Supply and Demand in Businesses

Topics: Supply and demand, Consumer theory, Elasticity Pages: 6 (1048 words) Published: May 31, 2014
1. Compute the elasticities for each independent variable. Note: Write down all of your calculations.

When P = 500, C = 600, I = 5500, A = 10000 and M = 5000, using regression equation,  
QD = -5200 - 42*500 + 20*600 + 5.2*5500 + 0.2*10000 + 0.25*5000 = 17650  
Price elasticity = (P/Q)*(dQ/dP)
From regression equation, dQ/dP = -42.
So, price elasticity EP= (P/Q) * (-42) = (-42) * (500 / 17650) = -1.19  
EC = 20 * 600 / 17650 = 0.68
EI = 5.2 * 5500 / 17650 = 1.62
EA = 0.20 * 10000 / 17650 = 0.11
EM = 0.25 * 5000 / 17650 = 0.07

2. Determine the implications for each of the computed elasticities for the business in terms of short-term and long-term pricing strategies. Provide a rationale in which you cite your results.  Price elasticity is -1.19.  This indicates a 1% increase in the price of the product, which results the quantity demanded to drop by 1.19%.  Therefore, the demand of this product is somewhat elastic. Subsequently, increase in price may drive customers away.  

Cross-price elasticity is 0.68.  If  the price of a competitor’s product goes up by 1%, then quantity demanded of this product will increase by 0.68%.   This product is fairly inelastic to a competitor’s price and there is no need to be concerned about the competitor since their pricing won’t affect sales. Income-elasticity is 1.62.  This indicates that a 1% rise in the average area income will boost the quantity demanded by 1.62%.  In this aspect, the product is elastic and the company can make the decision to raise the price if the average income rises. Advertisement elasticity is 0.11which means that a 1% increase in advertising expenses will raise the quantity demanded by only 0.11%.  Therefore, demand is a rather inelastic to advertising. So for that reason, more advertisement doesn’t automatically mean that a company can raise the price because that still could drive customers away.  With respect to microwave ovens in the area, elasticity is 0.07, generally which shows an elevation ofa1%  in the number of ovens in the area increasing the quantity demanded by a mere 0.07%. Therefore, in such aspect, demand is inelastic and the pricing strategy can simply skip this element.  

Consequently, quantity demanded (as we have seen above) is sensitive to the price of product and the income of people but somewhat insensitive to our competitor’s price and almost completely insensitive to advertising and the amount of microwaves existing in area. 3. Recommend whether you believe that this firm should or should not cut its price to increase its market share. Provide support for your recommendation.  A cut in price would raise the quantity demanded since the price elasticity is negative. Moreover, the elasticity is a little over unity. Also revenue is maximized when the degree of elasticity is one.  With regarding that in mind, price reduction will raise the quantity demanded and will lead to a net gain in sales as elasticity moves towards unity.  In my viewpoint, the firm should decrease the price just as it would increase the market share and the revenue generated.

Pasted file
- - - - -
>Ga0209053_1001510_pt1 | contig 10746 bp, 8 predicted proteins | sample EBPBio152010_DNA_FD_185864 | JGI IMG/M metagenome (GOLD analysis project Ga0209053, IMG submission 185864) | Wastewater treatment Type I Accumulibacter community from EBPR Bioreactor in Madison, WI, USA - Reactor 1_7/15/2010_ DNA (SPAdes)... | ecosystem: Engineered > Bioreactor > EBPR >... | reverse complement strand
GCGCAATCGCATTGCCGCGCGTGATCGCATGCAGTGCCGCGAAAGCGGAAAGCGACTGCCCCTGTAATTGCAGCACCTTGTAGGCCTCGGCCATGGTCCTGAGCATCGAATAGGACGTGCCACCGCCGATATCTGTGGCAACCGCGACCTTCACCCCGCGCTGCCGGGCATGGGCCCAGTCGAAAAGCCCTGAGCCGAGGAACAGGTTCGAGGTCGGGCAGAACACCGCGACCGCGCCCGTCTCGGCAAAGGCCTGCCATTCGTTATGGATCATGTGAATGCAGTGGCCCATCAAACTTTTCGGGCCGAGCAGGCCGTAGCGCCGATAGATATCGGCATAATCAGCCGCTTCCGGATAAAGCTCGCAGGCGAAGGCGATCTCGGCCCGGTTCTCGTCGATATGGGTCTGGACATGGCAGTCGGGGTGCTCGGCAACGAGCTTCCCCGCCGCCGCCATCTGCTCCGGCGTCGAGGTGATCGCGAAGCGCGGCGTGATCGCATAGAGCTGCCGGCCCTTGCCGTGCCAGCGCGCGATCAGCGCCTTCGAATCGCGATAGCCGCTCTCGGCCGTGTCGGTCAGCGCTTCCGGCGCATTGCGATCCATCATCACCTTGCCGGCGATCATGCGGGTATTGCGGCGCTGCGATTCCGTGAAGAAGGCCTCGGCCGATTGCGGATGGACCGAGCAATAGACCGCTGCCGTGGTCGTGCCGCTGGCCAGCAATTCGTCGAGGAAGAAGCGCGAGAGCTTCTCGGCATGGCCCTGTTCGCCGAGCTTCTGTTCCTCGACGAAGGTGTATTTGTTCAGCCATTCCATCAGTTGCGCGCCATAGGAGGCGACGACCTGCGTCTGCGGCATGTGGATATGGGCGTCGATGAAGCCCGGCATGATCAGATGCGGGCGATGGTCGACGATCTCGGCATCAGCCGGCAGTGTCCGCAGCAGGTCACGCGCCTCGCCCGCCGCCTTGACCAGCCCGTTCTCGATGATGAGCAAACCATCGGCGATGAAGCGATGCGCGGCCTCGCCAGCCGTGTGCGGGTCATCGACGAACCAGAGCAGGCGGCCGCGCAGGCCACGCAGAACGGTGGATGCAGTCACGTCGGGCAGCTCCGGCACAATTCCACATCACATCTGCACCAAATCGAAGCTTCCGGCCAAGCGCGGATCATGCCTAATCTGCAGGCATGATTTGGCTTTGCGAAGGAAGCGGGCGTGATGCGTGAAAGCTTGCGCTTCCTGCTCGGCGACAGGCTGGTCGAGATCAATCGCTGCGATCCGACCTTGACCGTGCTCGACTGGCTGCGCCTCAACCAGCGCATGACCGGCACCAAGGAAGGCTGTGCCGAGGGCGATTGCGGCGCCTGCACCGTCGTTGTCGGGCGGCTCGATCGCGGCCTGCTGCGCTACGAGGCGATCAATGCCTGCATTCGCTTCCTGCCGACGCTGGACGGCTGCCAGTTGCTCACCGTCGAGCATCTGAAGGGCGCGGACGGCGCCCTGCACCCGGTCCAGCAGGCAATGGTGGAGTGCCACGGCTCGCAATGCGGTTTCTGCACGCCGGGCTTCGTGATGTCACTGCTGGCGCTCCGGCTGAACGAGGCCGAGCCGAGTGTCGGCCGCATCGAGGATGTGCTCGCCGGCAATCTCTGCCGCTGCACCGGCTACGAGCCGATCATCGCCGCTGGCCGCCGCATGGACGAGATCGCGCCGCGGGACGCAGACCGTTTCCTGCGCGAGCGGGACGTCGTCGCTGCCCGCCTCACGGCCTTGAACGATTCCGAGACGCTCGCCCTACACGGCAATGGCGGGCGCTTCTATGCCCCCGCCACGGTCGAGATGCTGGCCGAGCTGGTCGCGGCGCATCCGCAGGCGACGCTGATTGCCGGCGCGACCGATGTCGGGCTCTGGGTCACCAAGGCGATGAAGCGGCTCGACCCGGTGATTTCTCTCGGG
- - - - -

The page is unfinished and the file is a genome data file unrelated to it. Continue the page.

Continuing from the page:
4. Assume that all the factors affecting demand in this model remain the same, but that the price has changed. Further assume that the price changes are 100, 200, 300, 400, 500, 600 cents.  A.  Plot the demand curve for the firm.

By means of all further factors constant, the demand equation is shown below: Q = -5200 - 42*P + 20*600 + 5.2*5500 + 0.2*10000 + 0.25*5000 Q = 38650 - 42P
P = 38650/42 - Q/42 
B.        Plot the corresponding supply curve on the same graph using the supply function Q = 5200 + 45P with the same prices. Q = 5200 + 45P
P = -5200/45 + Q/45
C. Determine the equilibrium price and quantity.
After resolving the demand and supply equation alongside,
38650 - 42P = 5200 + 45P
87P = 33450
P = 384.48
and Q = 5200 + 45*384.48 = 22501
Therefore, the equilibrium price is 384 cents & the equilibrium quantity is 22,501...

References: Bruno, M., & Sachs, J. D. (1979). Supply vs. demand approaches to the problem of stagflation.
Blanchard, O. J., &Quah, D. (1990).The dynamic effects of aggregate demand and supply disturbances.
Campbell, J. Y., &Viceira, L. M. (2002). Strategic asset allocation: portfolio choice for long-term investor.
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